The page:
Denigration by one parent of another parent is associated with less close parent-child relationships, especially with the parent who is doing the trash talking.
Whatever you say or do to their other parent, you may as well be doing to your kids. They’ll feel it just as surely as if you were. You probably would have fought with warrior daring once to protect your now-ex from slap talk. Your kids will feel the same. You can find another partner. They only have one mum and one dad. Don’t take that person away. Undermine their relationship and you will pay a hefty price. Fullstop.
If you’re the parent who is struggling to hold things together in the face of a trash-talking, interfering ex, hold steady.
Kids don’t stay kids forever and they will – without a doubt – see the truth one day. I know it doesn’t feel like it when you’re going through it but the parent who continues to love their children enough to respect their relationship with the other parent will come out closer to their children than the other parent. Not that it’s a competition, but it is a fact.
‘But what about me?’
When their world is turned upside down they’ll need a ton of reassurance that they’ll be okay. Explain how things will work. Have this worked out as soon as you can to give them the stability they need. Let them know where they’ll be living, who they’ll be living with and what the separation means for their relationship with the other parent.
Be patient with your ex if they’re struggling to be without you.
It’s perfectly understandable, and perfectly likely that in a separation at least one person will at some point, feel on the brink. Remember that your children are directly impacted by the well being of your ex-partner. If your ex-partner is struggling, be empathic and compassionate. That doesn’t mean you have to be the target of nonsense behaviour. You don’t. But if you were the one who left, remember the person who is driving you crazy with their lack of reasonable behavior is devastated to have lost you. Be patient until they find their way out of it.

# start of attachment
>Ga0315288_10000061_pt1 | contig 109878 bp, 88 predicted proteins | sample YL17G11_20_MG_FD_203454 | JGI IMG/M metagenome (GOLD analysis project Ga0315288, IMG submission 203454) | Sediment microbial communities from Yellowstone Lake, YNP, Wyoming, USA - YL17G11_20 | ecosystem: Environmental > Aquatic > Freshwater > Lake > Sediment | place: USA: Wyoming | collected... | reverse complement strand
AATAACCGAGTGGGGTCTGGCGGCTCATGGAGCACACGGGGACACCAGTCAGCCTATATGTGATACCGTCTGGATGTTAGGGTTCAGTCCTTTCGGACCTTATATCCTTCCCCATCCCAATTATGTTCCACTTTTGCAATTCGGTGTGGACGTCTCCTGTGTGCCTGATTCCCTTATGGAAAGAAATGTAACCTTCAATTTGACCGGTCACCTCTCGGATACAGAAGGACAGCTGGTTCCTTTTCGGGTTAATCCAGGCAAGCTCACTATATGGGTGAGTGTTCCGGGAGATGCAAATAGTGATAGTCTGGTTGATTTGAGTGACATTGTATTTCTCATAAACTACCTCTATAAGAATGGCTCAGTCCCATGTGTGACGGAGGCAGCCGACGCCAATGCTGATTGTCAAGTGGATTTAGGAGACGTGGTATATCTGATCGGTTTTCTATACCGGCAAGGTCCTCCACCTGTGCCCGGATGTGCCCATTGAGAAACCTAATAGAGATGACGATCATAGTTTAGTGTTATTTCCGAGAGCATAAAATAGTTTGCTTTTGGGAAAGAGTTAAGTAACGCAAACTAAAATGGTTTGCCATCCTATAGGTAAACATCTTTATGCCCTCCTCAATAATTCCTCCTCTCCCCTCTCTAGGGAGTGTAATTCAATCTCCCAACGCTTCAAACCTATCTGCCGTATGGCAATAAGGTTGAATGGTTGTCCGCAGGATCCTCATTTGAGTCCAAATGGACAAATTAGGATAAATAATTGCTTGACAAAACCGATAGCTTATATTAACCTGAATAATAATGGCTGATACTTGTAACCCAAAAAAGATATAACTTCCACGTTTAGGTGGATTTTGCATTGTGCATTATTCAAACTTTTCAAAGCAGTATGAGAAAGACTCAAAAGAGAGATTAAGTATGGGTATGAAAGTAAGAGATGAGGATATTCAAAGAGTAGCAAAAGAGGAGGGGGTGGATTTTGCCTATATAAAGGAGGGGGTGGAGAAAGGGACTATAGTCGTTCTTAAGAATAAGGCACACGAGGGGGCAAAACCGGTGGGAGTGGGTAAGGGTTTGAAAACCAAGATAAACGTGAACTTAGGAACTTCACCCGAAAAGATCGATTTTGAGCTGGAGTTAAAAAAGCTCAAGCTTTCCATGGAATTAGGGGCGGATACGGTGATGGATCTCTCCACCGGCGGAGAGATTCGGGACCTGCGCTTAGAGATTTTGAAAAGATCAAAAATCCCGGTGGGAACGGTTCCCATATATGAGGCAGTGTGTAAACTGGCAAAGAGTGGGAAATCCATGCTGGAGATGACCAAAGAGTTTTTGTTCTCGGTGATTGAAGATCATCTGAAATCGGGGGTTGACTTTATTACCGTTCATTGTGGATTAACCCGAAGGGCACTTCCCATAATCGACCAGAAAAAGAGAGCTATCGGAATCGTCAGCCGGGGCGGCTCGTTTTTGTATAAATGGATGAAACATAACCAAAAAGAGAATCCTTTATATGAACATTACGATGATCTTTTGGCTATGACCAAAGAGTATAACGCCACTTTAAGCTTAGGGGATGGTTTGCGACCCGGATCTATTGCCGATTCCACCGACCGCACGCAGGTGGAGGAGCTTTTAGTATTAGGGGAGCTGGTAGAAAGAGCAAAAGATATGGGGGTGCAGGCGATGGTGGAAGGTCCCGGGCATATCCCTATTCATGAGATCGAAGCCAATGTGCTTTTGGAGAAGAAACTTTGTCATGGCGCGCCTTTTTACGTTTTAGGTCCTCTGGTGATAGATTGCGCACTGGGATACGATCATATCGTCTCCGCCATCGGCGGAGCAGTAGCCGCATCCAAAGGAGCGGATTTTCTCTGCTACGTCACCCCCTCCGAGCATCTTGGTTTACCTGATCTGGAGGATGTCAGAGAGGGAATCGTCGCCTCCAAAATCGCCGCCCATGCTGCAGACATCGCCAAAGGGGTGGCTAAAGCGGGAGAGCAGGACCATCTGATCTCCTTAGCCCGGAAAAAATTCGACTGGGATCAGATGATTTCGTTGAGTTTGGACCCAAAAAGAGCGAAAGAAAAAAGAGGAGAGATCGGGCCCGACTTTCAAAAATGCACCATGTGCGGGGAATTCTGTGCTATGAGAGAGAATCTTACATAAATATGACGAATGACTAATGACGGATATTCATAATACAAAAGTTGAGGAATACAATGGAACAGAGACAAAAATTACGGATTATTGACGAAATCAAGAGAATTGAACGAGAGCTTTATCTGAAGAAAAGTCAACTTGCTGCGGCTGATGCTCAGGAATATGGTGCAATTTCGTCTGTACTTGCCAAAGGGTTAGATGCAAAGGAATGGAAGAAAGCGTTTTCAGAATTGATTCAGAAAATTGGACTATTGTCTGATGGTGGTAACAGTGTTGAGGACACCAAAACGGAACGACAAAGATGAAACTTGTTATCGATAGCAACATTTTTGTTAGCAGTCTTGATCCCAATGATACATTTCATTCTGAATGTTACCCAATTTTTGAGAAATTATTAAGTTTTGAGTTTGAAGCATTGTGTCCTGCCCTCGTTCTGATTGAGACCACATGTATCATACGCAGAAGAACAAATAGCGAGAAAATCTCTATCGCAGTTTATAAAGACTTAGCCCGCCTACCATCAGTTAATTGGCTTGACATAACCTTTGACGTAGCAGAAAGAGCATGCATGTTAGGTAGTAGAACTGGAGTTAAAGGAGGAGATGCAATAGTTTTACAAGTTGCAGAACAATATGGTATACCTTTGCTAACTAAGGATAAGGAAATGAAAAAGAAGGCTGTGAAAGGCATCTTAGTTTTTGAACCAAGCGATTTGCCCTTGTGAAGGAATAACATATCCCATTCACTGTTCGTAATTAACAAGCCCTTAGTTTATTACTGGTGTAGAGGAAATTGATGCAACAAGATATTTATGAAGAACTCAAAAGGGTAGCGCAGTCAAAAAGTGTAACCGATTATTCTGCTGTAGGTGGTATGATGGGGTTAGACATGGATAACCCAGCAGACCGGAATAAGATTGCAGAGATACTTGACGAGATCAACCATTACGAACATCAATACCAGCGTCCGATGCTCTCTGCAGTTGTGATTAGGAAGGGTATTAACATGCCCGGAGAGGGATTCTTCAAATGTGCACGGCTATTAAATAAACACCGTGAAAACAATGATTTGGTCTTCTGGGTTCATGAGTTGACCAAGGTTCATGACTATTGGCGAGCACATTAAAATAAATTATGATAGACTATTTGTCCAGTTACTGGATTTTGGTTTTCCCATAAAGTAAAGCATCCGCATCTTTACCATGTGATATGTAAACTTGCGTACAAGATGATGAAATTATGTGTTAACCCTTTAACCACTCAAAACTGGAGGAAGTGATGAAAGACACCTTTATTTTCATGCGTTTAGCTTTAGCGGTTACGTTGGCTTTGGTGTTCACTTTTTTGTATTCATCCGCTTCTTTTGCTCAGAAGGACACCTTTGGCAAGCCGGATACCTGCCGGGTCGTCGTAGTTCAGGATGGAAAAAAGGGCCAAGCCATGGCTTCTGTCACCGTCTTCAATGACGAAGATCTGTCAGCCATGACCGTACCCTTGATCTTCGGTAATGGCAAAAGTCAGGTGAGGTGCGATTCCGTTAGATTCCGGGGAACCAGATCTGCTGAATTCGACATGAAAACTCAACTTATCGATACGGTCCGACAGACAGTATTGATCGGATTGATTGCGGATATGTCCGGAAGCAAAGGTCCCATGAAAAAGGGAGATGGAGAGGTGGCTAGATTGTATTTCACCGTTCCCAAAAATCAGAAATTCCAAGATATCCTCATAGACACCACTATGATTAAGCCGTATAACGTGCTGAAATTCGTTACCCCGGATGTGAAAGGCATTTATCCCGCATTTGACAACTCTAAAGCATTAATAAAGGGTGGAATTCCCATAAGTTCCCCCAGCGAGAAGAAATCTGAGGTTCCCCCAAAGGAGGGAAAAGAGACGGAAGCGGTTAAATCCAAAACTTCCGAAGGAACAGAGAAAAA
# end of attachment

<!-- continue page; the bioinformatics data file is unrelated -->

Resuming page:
Divorce or separation is NOT failure.
People come into our lives to teach us or to learn from us. That doesn’t mean the learnings take a lifetime to unfold. If at some point, the growing stopped being together and started being apart, that does not mean your relationship wasn’t beautiful, important or exactly where you needed to be when you were in it. What it means is that it has given you all it needed to. Don’t stay for longer than you have to just because once upon a time, a long time ago, you said you would. If you’re the one holding on, let go – you deserve more than to be with someone who wants to be somewhere else.
There’s no reason kids won’t come through the other side of a separation safely and soundly, but this depends on how their parents deal with the fallout. Claiming that it all hinges on this one thing is not overplaying it by any means. The children will adjust eventually, provided the adults don’t draw them into a dirty heaving mess.
In the stormy sea of a separation, the only way through is straight through the middle. Nothing will make it easy or leave you keen to repeat the experience, but there are things that will make navigating through the rough waters easier.
Stabilising the ground while you’re falling on your knees towards it is a heroic effort. But that’s what parents are aren’t they. Heroes.